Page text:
“One of the things that I remind people is, Figma didn't even start to monetize until I think very late 2017. So they’ve gone from zero to over 400 million in ARR in something like four years,” Adobe senior vice president of digital media Ashley Still told Protocol. “That is very unique. If you go look at Atlassian or Slack or others, it is just rare to have the type of growth rate that Figma has,” she said.
Now Adobe is hoping it can capture some of what makes Figma special, along with $400 million in additional recurring revenue.
Investors, analysts, and others in the tech community have questioned Figma’s massive purchase price. At $20 billion, the deal is 50 times Figma’s annual recurring revenue and would set a record as the largest private tech acquisition in history at the time of announcement.
If you go look at Atlassian or Slack or others, it is just rare to have the type of growth rate that Figma has.”
But Adobe executives remain confident about the purchase price and value of Figma. “If you went out 12 months you can easily get to discounted cash flow models that [justify that amount] over time,” said Still.
But some industry analysts aren’t buying that calculation.
“When you consider what Figma is adding as a percentage of Adobe's total ARR and even factoring in an expectation of robust growth for another two, three years, it’s still in our view difficult to truly rationalize the amount that is being spent,” said Gregg Moskowitz, managing director of enterprise software research at Mizuho.
The real reason Adobe paid so much, of course, is because Figma was a serious competitive threat. While Moskowitz hadn’t necessarily seen enterprise customers leave Adobe entirely, “We were hearing on some occasions that customers were curbing the amount of growth in Adobe licenses and funneling more of their budget towards Figma,” he said.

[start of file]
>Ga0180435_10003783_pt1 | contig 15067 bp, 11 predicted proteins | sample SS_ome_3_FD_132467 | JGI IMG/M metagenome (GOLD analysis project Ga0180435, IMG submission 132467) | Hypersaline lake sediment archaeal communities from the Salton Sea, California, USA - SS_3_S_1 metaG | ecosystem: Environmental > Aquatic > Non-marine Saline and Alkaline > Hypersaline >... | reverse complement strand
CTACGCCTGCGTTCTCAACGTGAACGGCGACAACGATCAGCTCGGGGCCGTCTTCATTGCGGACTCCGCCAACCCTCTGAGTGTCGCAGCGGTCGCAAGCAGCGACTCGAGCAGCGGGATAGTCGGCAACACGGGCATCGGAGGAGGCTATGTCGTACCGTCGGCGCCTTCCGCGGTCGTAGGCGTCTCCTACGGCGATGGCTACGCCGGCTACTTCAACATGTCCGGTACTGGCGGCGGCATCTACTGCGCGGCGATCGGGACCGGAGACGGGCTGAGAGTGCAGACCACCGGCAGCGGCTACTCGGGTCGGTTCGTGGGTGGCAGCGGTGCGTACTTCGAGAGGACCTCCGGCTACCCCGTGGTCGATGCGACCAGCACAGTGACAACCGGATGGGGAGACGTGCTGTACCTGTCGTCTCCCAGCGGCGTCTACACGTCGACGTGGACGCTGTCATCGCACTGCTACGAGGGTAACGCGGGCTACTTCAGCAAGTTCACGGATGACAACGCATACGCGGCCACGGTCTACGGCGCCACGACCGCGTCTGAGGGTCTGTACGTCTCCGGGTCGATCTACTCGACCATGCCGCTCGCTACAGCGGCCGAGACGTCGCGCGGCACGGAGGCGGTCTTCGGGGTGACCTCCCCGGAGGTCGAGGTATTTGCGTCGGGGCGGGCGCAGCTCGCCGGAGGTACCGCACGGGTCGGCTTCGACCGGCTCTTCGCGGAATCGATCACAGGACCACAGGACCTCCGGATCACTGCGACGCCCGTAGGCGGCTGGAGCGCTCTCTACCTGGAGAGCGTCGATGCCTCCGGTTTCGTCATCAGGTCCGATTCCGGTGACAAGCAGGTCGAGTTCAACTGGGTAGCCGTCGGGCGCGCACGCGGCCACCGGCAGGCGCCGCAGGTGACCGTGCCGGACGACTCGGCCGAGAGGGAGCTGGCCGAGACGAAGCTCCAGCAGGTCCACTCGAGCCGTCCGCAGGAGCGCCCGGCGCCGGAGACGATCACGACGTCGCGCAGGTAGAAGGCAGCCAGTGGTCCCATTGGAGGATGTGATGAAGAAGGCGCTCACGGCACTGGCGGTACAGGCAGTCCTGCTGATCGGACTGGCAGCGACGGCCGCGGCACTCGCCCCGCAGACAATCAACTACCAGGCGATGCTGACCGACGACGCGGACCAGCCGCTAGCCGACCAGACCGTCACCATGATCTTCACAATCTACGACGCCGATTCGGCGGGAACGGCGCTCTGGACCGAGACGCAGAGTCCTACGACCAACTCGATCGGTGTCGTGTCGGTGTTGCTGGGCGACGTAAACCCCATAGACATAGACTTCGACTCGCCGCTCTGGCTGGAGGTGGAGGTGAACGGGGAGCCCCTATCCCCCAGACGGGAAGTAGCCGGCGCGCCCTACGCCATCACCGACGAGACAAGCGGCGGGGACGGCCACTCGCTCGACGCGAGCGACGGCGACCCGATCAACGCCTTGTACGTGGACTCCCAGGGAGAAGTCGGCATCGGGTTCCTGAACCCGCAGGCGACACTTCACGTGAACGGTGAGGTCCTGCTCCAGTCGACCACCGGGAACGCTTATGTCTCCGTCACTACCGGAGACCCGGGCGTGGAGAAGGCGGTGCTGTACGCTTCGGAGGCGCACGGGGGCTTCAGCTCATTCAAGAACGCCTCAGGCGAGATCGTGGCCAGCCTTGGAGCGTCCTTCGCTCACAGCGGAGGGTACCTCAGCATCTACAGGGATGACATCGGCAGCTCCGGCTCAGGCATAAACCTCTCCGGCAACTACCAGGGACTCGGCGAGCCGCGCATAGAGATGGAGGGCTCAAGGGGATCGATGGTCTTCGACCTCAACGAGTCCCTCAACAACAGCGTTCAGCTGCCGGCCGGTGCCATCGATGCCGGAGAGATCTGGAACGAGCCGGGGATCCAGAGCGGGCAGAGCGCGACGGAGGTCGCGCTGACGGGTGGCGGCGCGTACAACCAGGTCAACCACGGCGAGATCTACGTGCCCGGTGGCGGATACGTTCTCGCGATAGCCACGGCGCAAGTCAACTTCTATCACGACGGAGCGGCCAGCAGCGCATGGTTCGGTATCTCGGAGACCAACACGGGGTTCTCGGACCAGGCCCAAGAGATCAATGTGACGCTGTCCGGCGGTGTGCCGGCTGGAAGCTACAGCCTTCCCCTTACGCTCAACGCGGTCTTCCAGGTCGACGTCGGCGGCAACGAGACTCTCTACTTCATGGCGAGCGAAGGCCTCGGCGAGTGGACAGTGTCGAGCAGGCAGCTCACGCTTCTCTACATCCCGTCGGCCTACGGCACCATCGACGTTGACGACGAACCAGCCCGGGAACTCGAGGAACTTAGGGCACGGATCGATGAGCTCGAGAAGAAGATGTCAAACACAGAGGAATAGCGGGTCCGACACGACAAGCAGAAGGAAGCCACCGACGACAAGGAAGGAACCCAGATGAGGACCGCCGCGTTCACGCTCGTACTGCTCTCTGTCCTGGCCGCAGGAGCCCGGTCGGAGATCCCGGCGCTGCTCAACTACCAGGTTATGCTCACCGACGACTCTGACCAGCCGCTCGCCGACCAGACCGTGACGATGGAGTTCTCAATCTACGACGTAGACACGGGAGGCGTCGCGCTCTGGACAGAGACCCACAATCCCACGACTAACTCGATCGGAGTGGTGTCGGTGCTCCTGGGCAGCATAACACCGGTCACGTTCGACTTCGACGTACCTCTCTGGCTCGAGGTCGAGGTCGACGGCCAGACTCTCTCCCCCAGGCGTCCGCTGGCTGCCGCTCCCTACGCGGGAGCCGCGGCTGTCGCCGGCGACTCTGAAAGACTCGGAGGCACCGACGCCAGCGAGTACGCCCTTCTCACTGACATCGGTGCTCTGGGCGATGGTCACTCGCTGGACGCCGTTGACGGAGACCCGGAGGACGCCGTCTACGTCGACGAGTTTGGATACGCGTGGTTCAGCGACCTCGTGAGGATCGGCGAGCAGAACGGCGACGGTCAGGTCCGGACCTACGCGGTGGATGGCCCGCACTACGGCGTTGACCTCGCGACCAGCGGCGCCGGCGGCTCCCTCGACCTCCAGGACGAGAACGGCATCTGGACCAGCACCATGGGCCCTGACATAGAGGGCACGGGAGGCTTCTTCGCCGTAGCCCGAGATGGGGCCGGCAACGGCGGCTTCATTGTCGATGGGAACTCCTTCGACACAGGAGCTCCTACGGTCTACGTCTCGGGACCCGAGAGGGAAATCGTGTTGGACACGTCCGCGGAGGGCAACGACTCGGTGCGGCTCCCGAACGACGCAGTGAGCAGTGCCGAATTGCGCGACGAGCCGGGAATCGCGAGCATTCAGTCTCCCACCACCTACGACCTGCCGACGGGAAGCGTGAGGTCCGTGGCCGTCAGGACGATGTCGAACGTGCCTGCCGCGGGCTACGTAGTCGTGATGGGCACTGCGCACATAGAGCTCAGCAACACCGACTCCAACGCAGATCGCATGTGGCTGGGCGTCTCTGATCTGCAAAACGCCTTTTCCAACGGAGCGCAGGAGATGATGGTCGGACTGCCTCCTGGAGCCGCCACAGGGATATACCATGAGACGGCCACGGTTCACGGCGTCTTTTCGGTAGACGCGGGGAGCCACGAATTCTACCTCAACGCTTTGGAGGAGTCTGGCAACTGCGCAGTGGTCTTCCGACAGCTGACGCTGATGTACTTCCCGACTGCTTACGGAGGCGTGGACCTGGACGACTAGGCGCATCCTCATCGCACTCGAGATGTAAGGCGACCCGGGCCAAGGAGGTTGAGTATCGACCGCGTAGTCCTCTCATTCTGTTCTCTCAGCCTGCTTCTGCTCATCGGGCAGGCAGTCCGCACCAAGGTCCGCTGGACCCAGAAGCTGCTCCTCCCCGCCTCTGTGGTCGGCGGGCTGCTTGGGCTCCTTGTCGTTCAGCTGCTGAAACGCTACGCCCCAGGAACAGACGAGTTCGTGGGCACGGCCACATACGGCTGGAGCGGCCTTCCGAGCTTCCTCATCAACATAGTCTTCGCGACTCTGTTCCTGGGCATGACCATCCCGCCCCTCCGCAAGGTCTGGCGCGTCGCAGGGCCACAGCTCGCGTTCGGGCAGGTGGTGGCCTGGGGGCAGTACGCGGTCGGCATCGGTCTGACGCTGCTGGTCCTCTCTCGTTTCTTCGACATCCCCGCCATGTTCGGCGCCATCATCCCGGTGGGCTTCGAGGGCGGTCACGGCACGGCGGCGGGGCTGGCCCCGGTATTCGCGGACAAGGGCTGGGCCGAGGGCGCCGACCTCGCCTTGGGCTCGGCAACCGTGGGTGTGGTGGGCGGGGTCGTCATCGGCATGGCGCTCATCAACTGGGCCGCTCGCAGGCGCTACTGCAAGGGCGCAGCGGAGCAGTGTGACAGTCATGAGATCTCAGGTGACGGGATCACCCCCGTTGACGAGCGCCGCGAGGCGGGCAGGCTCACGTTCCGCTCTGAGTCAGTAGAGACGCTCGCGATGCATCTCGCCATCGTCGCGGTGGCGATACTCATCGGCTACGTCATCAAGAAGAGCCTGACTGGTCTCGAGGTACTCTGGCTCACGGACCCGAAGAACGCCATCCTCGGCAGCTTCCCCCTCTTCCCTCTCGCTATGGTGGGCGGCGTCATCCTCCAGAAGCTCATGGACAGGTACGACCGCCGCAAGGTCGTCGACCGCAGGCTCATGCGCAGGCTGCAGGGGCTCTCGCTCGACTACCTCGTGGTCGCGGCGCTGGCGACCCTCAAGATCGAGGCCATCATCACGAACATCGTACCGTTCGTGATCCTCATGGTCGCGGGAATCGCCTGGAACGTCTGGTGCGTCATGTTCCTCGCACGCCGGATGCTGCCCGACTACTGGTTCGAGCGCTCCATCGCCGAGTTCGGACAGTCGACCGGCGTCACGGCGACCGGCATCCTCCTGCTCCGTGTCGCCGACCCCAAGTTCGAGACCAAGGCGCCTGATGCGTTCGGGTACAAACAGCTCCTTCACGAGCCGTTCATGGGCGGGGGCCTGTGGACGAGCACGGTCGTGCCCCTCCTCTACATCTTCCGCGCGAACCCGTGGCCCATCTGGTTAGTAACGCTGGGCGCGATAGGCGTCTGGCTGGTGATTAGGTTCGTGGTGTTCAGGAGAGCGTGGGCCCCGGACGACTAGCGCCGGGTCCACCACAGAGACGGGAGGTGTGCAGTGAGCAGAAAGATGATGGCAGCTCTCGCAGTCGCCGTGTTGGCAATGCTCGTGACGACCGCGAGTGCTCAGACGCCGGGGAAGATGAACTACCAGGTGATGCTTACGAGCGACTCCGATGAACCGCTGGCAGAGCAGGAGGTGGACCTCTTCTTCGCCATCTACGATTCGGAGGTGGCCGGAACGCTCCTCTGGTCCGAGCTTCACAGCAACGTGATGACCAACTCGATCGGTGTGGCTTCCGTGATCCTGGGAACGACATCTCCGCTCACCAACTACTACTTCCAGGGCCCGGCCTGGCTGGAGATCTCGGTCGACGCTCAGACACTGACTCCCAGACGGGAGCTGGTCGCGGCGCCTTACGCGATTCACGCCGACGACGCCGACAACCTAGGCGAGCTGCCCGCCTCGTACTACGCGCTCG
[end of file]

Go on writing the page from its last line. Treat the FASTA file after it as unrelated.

Plus, if Adobe didn’t buy Figma now, it might never have been able to.
“Think about the opportunity cost of not getting Figma right now,” said Valoir research analyst Rebecca Wettemann. Sure, Adobe “spent a lot of money for it, but compared with what right? With missing out on the opportunity,” she said.
Adobe, of course, is aware of all this. “While there were questions perhaps about the purchase price, and questions upfront about what that said about our core business … it’s now about the excitement of what [we] can do together,” Narayen told investors.
That may be true. Adobe knows that it needs Figma to remain the software of choice for designers and creatives, and Figma will benefit from Adobe’s customer base and financial muscle.
Already, Adobe is taking a number of steps to become more like Figma. During Adobe's annual MAX conference, the company announced a number of new product features with Figma-like flavoring, including new collaboration features for Photoshop, Illustrator, and PDF reader Acrobat. Adobe also expects that Figma is going to help make real-time co-editing a reality across its product suite.
Adobe still faces some challenges in propelling itself into its next stage with Figma’s help.
Since Adobe largely dominates the design field, the FTC will probably keep a close eye on the proposed Figma acquisition. Earlier this year the FTC sued to block Meta’s acquisition of VR company Within, which was arguably more tangential to the company than Figma is to Adobe.
But Adobe executives don’t agree. “We’re confident that the businesses and the products are really adjacent,” said Adobe’s Still. That sentiment was echoed by Narayen to investors, even though Adobe has products that compete directly with Figma.
For example, Adobe XD, which is a desktop product for user experience design, essentially does the same thing as Figma. Case in point: When Figma built similar functionality but offered it collaboratively over the web, Adobe slowed down its investment in XD.
“[Figma] totally reframed the whole industry to the point where XD became a company that was just not growing or working, frankly, and we started to wind down our focus on that,” chief product officer Scott Belsky admitted during a press conference at Adobe MAX.
We were hearing on some occasions that customers were curbing the amount of growth in Adobe licenses and funneling more of their budget towards Figma.”